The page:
The Digital Big 3 Play The Commerce Game
Since its inception in the early 1990s, digital marketing has had periods where one or two platforms dominated the space and it was imperative that advertisers be seen activating in the spaces.
Commerce Media Director
As consumer behaviors shift, so must our methods to meet them. Joe understands this better than anyone — and answers the call daily by serving up relevant content at the right moment as our lead for strategy and activation.
With experience in programmatic media and influencer activations, Joe previously worked as part of the Amazon Media Group.
More recently Facebook and Google cornered the market and had a duopoly that other brands could not ignore due to their immense scale and options when it came to targeting. More recently, however, there have been shifts. Facebook and Google have remained part of this elite club, but Amazon has emerged as the third dominant force, especially as brands look for ways for users to purchase online.
Of the three platforms, Google is certainly the most established, as they remain dominant in the search space and video space (YouTube) and have a stranglehold on ad tech. They have made recent attempts to expand their e-commerce offerings with Google Shopping, but within this Big 3, most of the significant advances have come from the other platforms.
In the last year or so, Facebook and Amazon have attempted to expand their ad offerings in ways that stray from their core offerings and allow them to grab advertising dollars from more brands looking to reach users at more stages in the marketing funnel. These updates paired with some of the new digital habits resulting from COVID-19 affirm that Facebook and Amazon are positioned to dominate the digital ad landscape for quite some time.
Facebook’s ad offering, traditionally focused more on awareness-based tactics, has evolved to include units and opportunities focused on purchasing products directly from the platform. Advances like Instagram Checkout and, more recently, Facebook Shop show Facebook intends to move from that reach-based awareness model to one more focused on commerce.
These advances also come at a very opportunistic time as brands and users alike look to change their models of how consumers purchase their products as they reel from the effects of the pandemic. Facebook says their data shows a 15% rise in the number of users on their platforms during the COVID-19 crisis. In a recent survey, 50% of consumers said they purchased an item seen in a social ad within the last 30 days. The items purchased by the users surveyed were mostly grocery and apparel.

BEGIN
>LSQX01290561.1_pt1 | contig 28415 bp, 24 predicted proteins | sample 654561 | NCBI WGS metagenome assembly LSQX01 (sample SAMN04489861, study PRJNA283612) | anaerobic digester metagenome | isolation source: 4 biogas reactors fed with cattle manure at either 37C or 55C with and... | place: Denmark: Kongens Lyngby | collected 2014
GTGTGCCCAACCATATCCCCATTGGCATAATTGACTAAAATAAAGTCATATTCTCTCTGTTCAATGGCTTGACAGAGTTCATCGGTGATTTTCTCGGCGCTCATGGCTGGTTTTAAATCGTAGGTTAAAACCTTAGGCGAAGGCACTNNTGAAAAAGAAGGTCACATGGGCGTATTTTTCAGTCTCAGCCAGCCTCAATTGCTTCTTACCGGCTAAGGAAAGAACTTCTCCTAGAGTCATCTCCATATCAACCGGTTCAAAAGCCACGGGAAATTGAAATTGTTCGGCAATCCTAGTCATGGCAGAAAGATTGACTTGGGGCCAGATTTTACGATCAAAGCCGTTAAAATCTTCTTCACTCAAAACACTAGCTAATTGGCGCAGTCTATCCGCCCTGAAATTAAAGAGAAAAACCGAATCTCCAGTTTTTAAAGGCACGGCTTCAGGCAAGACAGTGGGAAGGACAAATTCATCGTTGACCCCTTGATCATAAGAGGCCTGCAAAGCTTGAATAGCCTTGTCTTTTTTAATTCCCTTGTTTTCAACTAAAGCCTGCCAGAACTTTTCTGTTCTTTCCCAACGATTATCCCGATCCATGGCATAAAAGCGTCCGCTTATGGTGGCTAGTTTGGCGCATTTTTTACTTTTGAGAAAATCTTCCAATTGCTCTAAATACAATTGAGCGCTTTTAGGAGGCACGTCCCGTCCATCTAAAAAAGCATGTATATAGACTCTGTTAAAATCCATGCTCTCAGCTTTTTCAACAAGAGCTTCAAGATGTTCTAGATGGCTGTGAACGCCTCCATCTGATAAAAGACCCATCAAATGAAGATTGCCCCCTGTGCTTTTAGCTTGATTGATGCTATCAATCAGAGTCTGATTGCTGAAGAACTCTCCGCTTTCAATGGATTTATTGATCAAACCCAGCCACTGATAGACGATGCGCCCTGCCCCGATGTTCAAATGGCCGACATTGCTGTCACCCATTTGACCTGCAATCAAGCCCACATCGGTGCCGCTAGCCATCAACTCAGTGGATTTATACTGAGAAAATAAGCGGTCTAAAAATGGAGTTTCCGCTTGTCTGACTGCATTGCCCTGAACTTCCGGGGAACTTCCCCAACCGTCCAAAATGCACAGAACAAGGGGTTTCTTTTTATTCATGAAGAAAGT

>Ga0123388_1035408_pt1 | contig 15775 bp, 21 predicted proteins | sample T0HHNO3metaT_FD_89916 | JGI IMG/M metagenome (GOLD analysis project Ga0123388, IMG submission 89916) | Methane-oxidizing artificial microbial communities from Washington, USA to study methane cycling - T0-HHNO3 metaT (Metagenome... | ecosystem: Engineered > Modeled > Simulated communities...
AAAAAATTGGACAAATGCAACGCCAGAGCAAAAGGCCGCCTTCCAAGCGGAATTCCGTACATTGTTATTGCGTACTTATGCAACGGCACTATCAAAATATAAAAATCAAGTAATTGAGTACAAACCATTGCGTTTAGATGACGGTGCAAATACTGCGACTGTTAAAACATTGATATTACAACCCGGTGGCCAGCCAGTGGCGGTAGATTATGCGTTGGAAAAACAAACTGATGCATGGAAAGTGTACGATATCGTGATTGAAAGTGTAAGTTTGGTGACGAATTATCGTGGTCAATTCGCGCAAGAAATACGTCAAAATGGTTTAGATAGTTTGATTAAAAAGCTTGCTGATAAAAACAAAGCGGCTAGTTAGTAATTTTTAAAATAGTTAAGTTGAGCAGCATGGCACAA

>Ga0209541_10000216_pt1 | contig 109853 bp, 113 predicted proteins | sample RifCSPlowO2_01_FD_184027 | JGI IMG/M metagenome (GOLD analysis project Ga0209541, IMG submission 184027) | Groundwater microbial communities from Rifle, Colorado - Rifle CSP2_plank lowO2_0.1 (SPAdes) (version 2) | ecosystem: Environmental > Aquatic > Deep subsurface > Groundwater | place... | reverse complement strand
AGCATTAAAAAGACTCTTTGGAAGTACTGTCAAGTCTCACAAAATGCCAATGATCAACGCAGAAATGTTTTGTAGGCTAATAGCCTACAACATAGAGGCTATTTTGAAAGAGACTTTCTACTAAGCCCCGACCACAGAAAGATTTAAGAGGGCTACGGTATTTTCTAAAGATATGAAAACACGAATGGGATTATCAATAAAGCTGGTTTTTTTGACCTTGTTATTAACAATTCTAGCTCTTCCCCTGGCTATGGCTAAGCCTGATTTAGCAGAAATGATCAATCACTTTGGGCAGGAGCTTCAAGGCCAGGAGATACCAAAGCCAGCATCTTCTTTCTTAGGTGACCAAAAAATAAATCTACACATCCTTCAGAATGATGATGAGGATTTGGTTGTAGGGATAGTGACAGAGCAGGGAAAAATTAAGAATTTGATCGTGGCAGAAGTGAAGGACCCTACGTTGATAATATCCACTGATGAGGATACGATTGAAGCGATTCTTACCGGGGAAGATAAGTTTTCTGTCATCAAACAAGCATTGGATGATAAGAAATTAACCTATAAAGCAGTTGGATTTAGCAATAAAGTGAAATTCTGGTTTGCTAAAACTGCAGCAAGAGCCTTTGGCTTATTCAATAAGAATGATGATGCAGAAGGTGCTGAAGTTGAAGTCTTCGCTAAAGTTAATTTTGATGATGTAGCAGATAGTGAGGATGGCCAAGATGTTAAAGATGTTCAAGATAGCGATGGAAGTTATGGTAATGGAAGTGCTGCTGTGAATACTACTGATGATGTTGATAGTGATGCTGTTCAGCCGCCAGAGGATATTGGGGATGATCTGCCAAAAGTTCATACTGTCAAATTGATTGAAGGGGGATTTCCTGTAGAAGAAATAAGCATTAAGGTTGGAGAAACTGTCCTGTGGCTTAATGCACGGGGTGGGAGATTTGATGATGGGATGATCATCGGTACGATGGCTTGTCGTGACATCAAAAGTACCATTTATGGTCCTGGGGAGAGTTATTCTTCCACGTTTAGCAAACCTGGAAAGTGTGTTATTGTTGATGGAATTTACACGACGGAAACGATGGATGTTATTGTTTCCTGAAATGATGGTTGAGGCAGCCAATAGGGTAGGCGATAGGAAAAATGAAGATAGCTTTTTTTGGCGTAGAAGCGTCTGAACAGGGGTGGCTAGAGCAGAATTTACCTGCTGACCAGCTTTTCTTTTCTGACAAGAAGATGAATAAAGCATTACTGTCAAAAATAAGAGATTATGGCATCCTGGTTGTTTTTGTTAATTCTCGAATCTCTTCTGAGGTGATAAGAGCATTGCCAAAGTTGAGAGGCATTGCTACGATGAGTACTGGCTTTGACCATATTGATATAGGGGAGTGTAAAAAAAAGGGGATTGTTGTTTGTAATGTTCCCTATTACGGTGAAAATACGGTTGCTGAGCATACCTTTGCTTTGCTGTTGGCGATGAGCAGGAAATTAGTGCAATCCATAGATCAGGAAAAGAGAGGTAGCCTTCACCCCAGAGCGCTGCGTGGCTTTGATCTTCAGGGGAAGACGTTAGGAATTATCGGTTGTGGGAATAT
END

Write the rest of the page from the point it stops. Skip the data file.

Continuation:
It’s interesting, with Facebook’s new focus on commerce, that they don’t see themselves as equal with Amazon, historically most dominant in the e-commerce space. Rather, Facebook sees a tremendous opportunity to connect small and medium-sized businesses with consumers, and to have a strong platform for a direct-to-consumers model.
As Facebook looks for a greater share of e-commerce dollars with their new tech, it seems Amazon has moved their platform in the other direction, looking to take more of the dollars normally reserved for upper-funnel media. Of course as this becomes a more touchless world, the more traditional Amazon offerings of the Sponsored Brands and e-commerce display ads are the biggest reason advertisers flock to the platform. However, with changes to how consumers digest media, Amazon has made some strong pushes into new spaces.
Like other streaming services, Prime Video has grown tremendously since the advent of social distancing and pandemic control measures. Users have been in front of their screens for longer, and digesting more content than ever before. Amazon has made a strong effort to push their OTT content, and with that their OTT ad placements. On the OTT platform, Amazon has seen advertising grow 12%, with the majority of the spend attributed to grocery advertisers. Amazon’s OTT offering is unique among platforms, as it combines viewer data with the wealth of first-party data that Amazon has access to at demo, lifestyle and in-market levels.
Amazon’s other video platform, Twitch, has grown considerably, with the total number of hours watched jumping from 33 million on March 8 to 43 million on March 22. With this increase in hours watched, advertisers flock to the platform to take advantage of it. As major events including those of sports leagues have been cancelled, Twitch has stepped in to be the replacement. This has allowed brands another platform on which to amplify their content onto a platform that they have high viewership, and to pair that with hyper-precise Amazon data.
So what does all this mean?
As new avenues open for advertisers to reach consumers in an ever-evolving digital world, their media mix becomes more and more convoluted. We certainly wouldn’t recommend that an advertiser switch all of its e-commerce budget to Facebook at this moment, but as the platforms release more tools and offerings, it will become increasingly important to have a presence to ensure that passive users can be converted into active purchasers. And on Amazon within their ecosystem of offerings, reaching users in new places will continue to be an important lever for advertisers looking to take advantage of the data and inherent shoppablity of ads within their platform.
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